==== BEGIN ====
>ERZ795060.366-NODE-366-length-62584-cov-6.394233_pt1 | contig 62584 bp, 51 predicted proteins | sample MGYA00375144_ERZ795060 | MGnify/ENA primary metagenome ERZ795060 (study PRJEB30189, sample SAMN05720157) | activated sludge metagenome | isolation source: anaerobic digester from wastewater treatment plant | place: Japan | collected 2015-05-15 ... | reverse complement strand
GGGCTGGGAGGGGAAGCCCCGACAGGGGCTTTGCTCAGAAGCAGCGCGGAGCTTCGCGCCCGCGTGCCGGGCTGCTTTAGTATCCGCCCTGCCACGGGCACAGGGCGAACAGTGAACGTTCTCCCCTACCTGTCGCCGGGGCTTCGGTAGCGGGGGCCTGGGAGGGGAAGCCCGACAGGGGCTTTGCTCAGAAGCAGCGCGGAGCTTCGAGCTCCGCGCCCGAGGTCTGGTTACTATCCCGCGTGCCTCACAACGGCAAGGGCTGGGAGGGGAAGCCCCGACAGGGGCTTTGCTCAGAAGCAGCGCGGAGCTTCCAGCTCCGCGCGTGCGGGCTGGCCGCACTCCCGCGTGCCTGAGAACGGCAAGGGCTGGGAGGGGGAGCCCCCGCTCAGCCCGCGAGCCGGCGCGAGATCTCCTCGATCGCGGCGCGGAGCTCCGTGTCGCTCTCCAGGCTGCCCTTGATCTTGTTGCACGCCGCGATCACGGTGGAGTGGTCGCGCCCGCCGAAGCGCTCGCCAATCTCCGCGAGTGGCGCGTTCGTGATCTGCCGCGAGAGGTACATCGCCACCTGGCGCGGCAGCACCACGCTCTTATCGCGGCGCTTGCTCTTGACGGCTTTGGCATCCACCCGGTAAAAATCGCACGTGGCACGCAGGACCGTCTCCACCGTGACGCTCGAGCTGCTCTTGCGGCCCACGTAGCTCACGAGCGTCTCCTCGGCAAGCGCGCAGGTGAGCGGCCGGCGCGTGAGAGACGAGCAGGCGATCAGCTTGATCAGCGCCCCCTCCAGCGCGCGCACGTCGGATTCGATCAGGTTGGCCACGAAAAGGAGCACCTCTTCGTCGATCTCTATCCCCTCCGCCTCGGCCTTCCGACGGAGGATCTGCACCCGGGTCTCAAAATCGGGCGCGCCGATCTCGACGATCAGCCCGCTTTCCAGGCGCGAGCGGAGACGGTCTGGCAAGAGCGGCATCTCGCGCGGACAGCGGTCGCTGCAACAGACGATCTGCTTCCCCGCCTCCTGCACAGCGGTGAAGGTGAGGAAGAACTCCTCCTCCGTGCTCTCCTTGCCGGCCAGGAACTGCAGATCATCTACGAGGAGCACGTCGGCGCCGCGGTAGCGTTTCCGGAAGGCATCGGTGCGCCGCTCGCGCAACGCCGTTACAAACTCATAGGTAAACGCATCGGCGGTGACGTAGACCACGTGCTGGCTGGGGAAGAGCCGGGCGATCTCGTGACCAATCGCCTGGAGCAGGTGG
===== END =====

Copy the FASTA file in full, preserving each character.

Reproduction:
>ERZ795060.366-NODE-366-length-62584-cov-6.394233_pt1 | contig 62584 bp, 51 predicted proteins | sample MGYA00375144_ERZ795060 | MGnify/ENA primary metagenome ERZ795060 (study PRJEB30189, sample SAMN05720157) | activated sludge metagenome | isolation source: anaerobic digester from wastewater treatment plant | place: Japan | collected 2015-05-15 ... | reverse complement strand
GGGCTGGGAGGGGAAGCCCCGACAGGGGCTTTGCTCAGAAGCAGCGCGGAGCTTCGCGCCCGCGTGCCGGGCTGCTTTAGTATCCGCCCTGCCACGGGCACAGGGCGAACAGTGAACGTTCTCCCCTACCTGTCGCCGGGGCTTCGGTAGCGGGGGCCTGGGAGGGGAAGCCCGACAGGGGCTTTGCTCAGAAGCAGCGCGGAGCTTCGAGCTCCGCGCCCGAGGTCTGGTTACTATCCCGCGTGCCTCACAACGGCAAGGGCTGGGAGGGGAAGCCCCGACAGGGGCTTTGCTCAGAAGCAGCGCGGAGCTTCCAGCTCCGCGCGTGCGGGCTGGCCGCACTCCCGCGTGCCTGAGAACGGCAAGGGCTGGGAGGGGGAGCCCCCGCTCAGCCCGCGAGCCGGCGCGAGATCTCCTCGATCGCGGCGCGGAGCTCCGTGTCGCTCTCCAGGCTGCCCTTGATCTTGTTGCACGCCGCGATCACGGTGGAGTGGTCGCGCCCGCCGAAGCGCTCGCCAATCTCCGCGAGTGGCGCGTTCGTGATCTGCCGCGAGAGGTACATCGCCACCTGGCGCGGCAGCACCACGCTCTTATCGCGGCGCTTGCTCTTGACGGCTTTGGCATCCACCCGGTAAAAATCGCACGTGGCACGCAGGACCGTCTCCACCGTGACGCTCGAGCTGCTCTTGCGGCCCACGTAGCTCACGAGCGTCTCCTCGGCAAGCGCGCAGGTGAGCGGCCGGCGCGTGAGAGACGAGCAGGCGATCAGCTTGATCAGCGCCCCCTCCAGCGCGCGCACGTCGGATTCGATCAGGTTGGCCACGAAAAGGAGCACCTCTTCGTCGATCTCTATCCCCTCCGCCTCGGCCTTCCGACGGAGGATCTGCACCCGGGTCTCAAAATCGGGCGCGCCGATCTCGACGATCAGCCCGCTTTCCAGGCGCGAGCGGAGACGGTCTGGCAAGAGCGGCATCTCGCGCGGACAGCGGTCGCTGCAACAGACGATCTGCTTCCCCGCCTCCTGCACAGCGGTGAAGGTGAGGAAGAACTCCTCCTCCGTGCTCTCCTTGCCGGCCAGGAACTGCAGATCATCTACGAGGAGCACGTCGGCGCCGCGGTAGCGTTTCCGGAAGGCATCGGTGCGCCGCTCGCGCAACGCCGTTACAAACTCATAGGTAAACGCATCGGCGGTGACGTAGACCACGTGCTGGCTGGGGAAGAGCCGGGCGATCTCGTGACCAATCGCCTGGAGCAGGTGG